The phrase "to no avail" describes something that is futile or ineffective.

His efforts to stop the thief were to no avail.

Commonly, the phrase is separated from the independent clause of the sentence by a comma. Is this a violation, seeing as the phrase is not independent per se?

She tried to brush the tangles out of her hair, but to no avail.

She tried to brush the tangles out of her hair but to no avail.

Even when writing, I myself would not worry about throwing in the comma as I have never met any reader who finds something to pick at in a sentence like the one above. In a slightly more formal context, would the phrase be connected with or without a comma?

  • 4
    This is the type of comma that one should put in only if one hears it. Commas denote an intonation contour; if you want the reader to hear it, put in the comma; if you don't want that, don't use it. Jul 4, 2016 at 17:25
  • 2
    Hi I’m Jim. nice to meet you. I’d put a comma after hair in your sentence above. ;-) Having said that, commas are not grammatical and thus cannot be subject to violation- They are elements of style and are designed to improve readability and comprehension. I think a healthy pause after hair is warranted and thus the comma. If you want readers to read straight through hair and on to but with no pause then don’t use a comma.
    – Jim
    Jul 4, 2016 at 17:27
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    Yeah, this is a situation where even the "authorities" may waffle. I would tend to use the comma, but I wouldn't argue that point strongly.
    – Hot Licks
    Jul 4, 2016 at 19:59

3 Answers 3


Two British dictionaries define the word, with example sentences, as follows:

noun (usually in phrase of/to no avail)
Use or benefit:
he begged her to reconsider, but to no avail
My protestations about the lack of evidence of benefit in such procedures were to no avail.
She was doing a sterling job of trying to wake him up but to no avail.
After a few frantic phone calls to no avail, the decision to ad-lib was made.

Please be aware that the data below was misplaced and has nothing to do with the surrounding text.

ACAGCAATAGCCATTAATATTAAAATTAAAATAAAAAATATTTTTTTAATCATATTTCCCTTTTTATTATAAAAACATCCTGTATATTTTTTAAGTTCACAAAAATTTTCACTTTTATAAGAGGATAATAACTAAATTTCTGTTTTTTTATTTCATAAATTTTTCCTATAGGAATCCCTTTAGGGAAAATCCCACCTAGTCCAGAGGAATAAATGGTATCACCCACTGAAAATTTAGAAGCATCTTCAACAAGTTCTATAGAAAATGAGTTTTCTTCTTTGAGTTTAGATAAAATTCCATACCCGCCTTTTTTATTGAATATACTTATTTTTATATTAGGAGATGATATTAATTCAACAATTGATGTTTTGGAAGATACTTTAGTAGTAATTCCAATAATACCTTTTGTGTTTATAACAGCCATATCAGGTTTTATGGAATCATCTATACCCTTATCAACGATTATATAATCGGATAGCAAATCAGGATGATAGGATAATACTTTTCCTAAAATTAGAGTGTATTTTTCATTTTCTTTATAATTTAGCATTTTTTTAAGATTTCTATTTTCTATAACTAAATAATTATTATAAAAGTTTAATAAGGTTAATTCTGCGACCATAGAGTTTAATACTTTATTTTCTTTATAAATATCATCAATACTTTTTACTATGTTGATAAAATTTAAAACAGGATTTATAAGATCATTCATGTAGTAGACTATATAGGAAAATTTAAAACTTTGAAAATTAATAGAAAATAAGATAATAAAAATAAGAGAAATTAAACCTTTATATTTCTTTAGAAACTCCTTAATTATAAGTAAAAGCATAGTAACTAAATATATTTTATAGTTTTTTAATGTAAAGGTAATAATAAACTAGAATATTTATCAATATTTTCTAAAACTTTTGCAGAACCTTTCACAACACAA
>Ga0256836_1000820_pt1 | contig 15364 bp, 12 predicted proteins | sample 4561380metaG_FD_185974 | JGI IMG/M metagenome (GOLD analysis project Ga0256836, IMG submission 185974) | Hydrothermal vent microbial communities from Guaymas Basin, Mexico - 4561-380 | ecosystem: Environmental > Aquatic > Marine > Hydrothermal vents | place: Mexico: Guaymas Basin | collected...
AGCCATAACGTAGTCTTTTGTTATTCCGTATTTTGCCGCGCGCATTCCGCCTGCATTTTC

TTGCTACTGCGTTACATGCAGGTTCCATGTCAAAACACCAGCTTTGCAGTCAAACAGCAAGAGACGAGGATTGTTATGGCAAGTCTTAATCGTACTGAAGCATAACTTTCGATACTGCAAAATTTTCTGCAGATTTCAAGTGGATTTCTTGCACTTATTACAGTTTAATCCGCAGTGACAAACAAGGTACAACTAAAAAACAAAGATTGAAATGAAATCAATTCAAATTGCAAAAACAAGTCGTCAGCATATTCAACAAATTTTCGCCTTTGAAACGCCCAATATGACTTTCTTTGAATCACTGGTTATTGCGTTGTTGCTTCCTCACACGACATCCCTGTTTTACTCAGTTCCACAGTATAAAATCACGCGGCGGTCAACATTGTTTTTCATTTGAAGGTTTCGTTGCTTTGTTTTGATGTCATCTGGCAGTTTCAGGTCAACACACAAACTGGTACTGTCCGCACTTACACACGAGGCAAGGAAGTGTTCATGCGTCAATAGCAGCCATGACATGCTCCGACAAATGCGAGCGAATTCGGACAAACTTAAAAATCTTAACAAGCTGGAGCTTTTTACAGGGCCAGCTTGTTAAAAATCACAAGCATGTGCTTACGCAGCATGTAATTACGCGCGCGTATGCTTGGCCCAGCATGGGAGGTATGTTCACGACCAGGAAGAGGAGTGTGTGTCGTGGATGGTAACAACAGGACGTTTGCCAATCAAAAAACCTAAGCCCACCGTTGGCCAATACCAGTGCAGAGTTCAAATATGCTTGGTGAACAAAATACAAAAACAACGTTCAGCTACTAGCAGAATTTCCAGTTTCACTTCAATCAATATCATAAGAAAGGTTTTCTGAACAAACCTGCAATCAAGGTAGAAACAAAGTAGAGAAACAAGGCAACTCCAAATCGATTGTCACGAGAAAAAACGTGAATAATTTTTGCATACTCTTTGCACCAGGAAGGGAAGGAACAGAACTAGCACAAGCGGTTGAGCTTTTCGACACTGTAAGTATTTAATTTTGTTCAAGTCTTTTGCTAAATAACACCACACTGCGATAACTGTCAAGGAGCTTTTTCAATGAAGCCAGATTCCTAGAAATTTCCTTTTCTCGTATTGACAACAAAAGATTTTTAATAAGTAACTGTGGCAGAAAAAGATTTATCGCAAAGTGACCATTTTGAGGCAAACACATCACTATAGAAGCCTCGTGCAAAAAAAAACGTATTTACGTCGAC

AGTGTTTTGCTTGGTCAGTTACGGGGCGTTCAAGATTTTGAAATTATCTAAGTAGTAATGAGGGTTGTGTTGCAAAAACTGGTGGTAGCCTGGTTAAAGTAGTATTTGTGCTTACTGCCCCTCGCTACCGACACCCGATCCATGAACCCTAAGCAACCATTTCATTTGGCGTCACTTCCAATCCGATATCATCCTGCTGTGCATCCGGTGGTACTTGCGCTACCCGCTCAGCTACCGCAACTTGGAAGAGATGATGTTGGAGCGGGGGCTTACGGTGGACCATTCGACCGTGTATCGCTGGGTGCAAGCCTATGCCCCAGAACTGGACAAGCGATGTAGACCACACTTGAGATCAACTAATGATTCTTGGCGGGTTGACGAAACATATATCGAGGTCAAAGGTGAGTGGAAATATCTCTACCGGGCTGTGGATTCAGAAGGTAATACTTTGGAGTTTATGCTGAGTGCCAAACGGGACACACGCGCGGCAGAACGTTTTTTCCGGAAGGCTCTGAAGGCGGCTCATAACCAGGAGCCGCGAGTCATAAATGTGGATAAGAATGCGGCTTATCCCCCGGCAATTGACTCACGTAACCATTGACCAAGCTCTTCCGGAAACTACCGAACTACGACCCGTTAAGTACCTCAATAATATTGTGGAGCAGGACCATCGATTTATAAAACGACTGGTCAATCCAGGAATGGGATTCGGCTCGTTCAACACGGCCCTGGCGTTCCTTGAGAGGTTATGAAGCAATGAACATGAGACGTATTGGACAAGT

[Note: The corresponding American English entry in this dictionary did not include this usage.]

noun [uncountable]
use, purpose, advantage, or profit:
We tried to persuade her not to resign, but to no avail (= did not succeed).
My attempts to improve the situation were of little/no avail.
[Note: The corresponding American English entry in this dictionary did not include the word 'avail' at all.]

You will see that, of the three example sentences terminating in "but to no avail", two precede it with a comma, and one doesn't. Personally, I would normally include a comma in that position, because, when speaking the sentence, I would normally pause slightly at that point. As John Lawler says in his comment, if you want the reader to 'hear' the pause, then include a comma.


I'm not sure I've heard "but to no avail"; that sounds awkward to me. I would use:

She tried to brush the tangles out of her hair, to no avail.

If you want to make it a bit more dramatic:

She tried to brush the tangles out of her hair — to no avail.

As for your first sentence, I would never say "were to no avail". Maybe it makes sense on a technical level, but it feels weird. I would instead opt for concision:

His efforts to stop the thief were futile.

It's simpler and avoids any awkwardness. If you must use "avail", this sounds better to me:

His efforts to stop the thief were without avail.

  • 1
    The phrase "but to no avail" is in the British dictionaries - and is perfectly natural & valid. See my answer.
    – TrevorD
    Jul 4, 2016 at 23:20
  • @TrevorD ah, I was unaware of its use in British English. I've never heard it here (in the US). I suppose OP's final choice will depend on whether American or British English is desired. Thanks for the info! Jul 4, 2016 at 23:25

Adding ", but" seems redundant. As a British Grammar user, I am familiar with this term and use it often myself, and simply "she tried, to no avail" will always suffice; slowing it down and jamming it up with the obvious ", but" is a little pedantic.

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